Camp City, Dili
OUR MAN IN TIMOR Reports by Derwin Pereira.
The ruins of Dili stand as mute witnesses to the acts of violence committed in past weeks. As some uprooted East Timorese head home and multinational forces comb areas for militiamen, the capital’s sights and smells offer clues to the abject misery of the people amid the devastation.
FROM the airplane over East Timor’s capital, the swathes of destroyed houses look like crude blueprints, their missing roofs throwing every bedroom into plain view, some even with beds intact.
The hideous reality of the damage done after three weeks of violence becomes even more apparent at ground level. Dili and its surrounding areas lie in ruins, reduced in some areas to knee-deep rubble.
The houses, shops and hotels stand mute, their second-storey windows taking on the appearance of glazed eyes. Out of the thousands of buildings on the island, only 100 – mostly of Portuguese colonial heritage – survive the vicious scorched-earth policy.
In the eastern section of Bimori, known as a pro-independence bastion, house after house down every street in every direction is a vacant shell, broken-walled and covered in soot.
The only sounds come from the scurrying of stray dogs and the drip, drip, drip of broken water pipes, as well as the pounding rhythm of the Superpuma helicopters swirling above the city.
There is also an occasional burst of gunfire from militias – and the military out to get them.
The pungent smell from these gunshots hang in the air with the smoke which still billows over some parts of Dili. Some people say the militias are torching villages.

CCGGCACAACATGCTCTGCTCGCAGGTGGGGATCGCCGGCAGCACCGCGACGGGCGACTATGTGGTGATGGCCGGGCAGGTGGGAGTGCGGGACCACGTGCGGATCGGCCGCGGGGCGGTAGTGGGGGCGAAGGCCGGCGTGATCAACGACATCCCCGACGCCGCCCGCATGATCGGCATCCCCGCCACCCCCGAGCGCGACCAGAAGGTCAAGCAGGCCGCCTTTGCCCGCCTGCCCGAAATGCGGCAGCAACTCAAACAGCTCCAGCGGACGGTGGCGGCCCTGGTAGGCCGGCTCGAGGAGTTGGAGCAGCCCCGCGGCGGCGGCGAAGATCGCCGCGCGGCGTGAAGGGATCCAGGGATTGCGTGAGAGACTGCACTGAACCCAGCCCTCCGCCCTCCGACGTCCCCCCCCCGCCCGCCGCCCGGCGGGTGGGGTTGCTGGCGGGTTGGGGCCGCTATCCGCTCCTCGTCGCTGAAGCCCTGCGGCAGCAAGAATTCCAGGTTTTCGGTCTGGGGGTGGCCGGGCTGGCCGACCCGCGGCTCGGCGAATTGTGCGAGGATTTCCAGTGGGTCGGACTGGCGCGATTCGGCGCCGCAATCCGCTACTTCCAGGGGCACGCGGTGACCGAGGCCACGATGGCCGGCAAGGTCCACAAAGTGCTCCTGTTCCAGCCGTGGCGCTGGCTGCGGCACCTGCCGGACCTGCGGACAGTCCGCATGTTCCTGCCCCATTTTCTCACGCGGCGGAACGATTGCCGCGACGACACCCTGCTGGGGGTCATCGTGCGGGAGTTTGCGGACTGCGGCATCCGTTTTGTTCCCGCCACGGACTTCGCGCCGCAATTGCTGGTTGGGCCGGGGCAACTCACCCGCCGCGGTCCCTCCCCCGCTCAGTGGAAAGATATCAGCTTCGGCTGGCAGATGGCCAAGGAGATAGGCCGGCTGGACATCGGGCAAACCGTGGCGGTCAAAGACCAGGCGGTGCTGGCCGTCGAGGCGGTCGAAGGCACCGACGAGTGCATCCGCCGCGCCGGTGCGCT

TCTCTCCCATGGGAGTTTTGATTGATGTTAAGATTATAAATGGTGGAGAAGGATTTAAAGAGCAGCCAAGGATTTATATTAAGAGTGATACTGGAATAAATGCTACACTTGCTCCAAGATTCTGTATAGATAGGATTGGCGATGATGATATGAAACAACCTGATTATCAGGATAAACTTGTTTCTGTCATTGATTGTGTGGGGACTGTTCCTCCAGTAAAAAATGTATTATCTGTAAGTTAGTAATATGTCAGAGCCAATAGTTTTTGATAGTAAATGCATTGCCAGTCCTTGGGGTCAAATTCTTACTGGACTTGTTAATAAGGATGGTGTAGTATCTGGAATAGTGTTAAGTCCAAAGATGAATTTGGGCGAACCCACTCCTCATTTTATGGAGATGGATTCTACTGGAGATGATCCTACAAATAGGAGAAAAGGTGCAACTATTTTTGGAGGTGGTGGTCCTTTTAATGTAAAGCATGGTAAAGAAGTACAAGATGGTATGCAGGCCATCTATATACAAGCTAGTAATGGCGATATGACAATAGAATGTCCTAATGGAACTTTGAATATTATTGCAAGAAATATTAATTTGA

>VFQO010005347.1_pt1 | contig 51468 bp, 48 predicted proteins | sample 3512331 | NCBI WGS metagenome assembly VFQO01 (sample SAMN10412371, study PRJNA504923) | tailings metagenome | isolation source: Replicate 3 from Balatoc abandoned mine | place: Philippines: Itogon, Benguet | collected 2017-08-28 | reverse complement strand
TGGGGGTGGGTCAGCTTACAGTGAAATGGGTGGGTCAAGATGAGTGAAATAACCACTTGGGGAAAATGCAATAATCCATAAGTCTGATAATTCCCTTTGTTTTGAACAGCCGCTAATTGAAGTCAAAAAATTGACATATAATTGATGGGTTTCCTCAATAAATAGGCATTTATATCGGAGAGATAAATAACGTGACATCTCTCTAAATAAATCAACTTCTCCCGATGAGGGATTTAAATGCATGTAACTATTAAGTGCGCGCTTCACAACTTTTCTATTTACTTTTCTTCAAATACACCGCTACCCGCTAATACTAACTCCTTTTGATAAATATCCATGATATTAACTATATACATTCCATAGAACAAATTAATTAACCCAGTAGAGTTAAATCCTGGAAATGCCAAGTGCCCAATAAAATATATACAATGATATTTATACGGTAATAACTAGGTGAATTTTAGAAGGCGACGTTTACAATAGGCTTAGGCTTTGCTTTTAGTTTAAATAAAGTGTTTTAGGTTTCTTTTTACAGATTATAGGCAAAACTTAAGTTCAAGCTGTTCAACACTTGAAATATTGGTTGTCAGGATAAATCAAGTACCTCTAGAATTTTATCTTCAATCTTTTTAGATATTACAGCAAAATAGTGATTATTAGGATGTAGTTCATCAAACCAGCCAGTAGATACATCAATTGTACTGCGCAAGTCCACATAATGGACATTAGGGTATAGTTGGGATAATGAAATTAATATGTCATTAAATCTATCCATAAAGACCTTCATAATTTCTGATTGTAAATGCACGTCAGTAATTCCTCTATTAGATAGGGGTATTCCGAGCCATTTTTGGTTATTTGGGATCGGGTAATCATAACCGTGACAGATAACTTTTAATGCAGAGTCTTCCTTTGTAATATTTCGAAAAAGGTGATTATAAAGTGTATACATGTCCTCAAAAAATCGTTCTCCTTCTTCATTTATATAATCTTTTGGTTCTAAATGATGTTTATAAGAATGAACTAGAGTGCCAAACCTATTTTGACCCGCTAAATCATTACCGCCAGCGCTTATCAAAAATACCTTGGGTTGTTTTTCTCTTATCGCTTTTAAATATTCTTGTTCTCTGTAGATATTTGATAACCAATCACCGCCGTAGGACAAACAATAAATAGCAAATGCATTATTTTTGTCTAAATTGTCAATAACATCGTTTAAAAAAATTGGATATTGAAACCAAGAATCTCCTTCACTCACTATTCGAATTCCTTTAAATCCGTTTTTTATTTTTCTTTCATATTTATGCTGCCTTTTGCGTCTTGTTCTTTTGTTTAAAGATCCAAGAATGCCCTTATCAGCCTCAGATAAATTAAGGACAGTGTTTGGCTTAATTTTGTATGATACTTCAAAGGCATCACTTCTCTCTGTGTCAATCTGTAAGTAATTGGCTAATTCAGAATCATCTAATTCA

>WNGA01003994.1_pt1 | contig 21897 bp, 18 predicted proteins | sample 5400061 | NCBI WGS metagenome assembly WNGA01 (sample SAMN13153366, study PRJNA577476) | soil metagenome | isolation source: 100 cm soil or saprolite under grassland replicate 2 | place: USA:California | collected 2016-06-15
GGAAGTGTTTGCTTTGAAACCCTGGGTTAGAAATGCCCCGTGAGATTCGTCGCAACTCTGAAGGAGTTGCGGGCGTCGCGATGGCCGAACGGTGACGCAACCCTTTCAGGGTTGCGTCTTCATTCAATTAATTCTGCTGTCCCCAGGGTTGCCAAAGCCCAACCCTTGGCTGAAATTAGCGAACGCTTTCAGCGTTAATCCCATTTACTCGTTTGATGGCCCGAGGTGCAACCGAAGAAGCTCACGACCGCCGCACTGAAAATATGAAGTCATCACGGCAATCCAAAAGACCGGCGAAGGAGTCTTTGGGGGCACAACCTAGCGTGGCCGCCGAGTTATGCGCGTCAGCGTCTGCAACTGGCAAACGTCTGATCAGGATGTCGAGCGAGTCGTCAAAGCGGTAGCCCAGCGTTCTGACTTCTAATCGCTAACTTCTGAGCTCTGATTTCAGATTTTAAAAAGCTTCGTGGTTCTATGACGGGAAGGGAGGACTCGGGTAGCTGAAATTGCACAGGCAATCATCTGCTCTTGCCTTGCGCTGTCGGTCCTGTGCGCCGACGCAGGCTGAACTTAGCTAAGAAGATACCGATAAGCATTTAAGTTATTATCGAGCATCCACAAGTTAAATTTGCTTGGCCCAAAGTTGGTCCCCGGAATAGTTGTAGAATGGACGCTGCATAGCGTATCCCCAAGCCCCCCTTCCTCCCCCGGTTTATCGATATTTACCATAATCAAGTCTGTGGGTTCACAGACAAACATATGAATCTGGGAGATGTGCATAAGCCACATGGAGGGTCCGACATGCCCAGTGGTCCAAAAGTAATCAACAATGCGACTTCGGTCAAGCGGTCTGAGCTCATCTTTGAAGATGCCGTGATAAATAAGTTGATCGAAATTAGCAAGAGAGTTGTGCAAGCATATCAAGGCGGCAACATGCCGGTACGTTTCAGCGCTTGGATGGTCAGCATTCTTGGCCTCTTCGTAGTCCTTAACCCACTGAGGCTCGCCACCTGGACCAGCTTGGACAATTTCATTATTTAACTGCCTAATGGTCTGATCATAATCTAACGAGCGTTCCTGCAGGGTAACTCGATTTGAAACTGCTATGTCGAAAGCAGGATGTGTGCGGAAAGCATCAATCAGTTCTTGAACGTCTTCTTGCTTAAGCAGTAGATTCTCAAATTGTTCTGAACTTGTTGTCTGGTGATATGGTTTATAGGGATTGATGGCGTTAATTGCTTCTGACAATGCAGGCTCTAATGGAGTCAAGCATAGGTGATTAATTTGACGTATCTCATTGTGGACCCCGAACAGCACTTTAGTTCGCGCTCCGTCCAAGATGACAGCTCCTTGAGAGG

If there is barely a soul left in the houses, the roads on the outskirts of the city are beginning to swell with masses of people.
Uprooted East Timorese who fled to the mountains for refuge from the slaughter are creeping back through the brownish and undulating slopes, homeward-bound.
Many, however, still unsure whether it is safe to return, are idling by the roadsides, saddled with bedding and babes in arms.
They are distinguished mostly by their Melanesian features – curly hair and dark skin – and the language they speak, Tetum, which is the most widely used indigenous language.
They camp out in the open, still too frightened to remove the T-shirts and bandanas in militia colours that they have been wearing for their safety.
A few remain at Dili harbour where weeks ago, at least 2,000 refugees crowded to board navy ships to take them to Kupang, the main city in neighbouring West Timor.
Wherever they go, the rough and weather-beaten men, women and children are watched eagle-eyed by gun-toting soldiers of the Indonesian military and the United Nations multinational force who fan out into different parts of the city in their camouflage uniforms, sweeping areas for militia members.
The fanatical militias are still in hiding in the jungles, playing a cat-and-mouse game with the security forces. Their presence has dwindled significantly, most conspicuously reflected in their absence at road intersections in the highway linking Dili and West Timor.
But some are still in the woods, waiting to ambush foreign journalists and others in cars making their way by road into or out of the city.
They demand as much as five million rupiah (S$1,000) from each passenger for “safe passageway”.
To undermine this extortion business, UN and Indonesian soldiers, working in groups of 10, man several roadblocks through the pitch-dark nights and keep an eye out for the militias in the hills.
The soldiers also check all vehicles for guns and other weapons.
The Dili of today is virtually a war zone. It has been transformed into a large scale military camp.
“Tent cities” have sprouted in different locations to house the UN soldiers and their Indonesian counterparts.
Barren tracts of land as big as soccer fields have been turned overnight into bases for the 8,000 peacekeepers.
White vans and Land Rovers bearing the UN logo, khaki-coloured military trucks, armoured vehicles and at least 15 Superpumas and helicopters are now there to nurse this blighted territory back into normalcy.
Until peace returns, Dili will continue to remain a devastated land.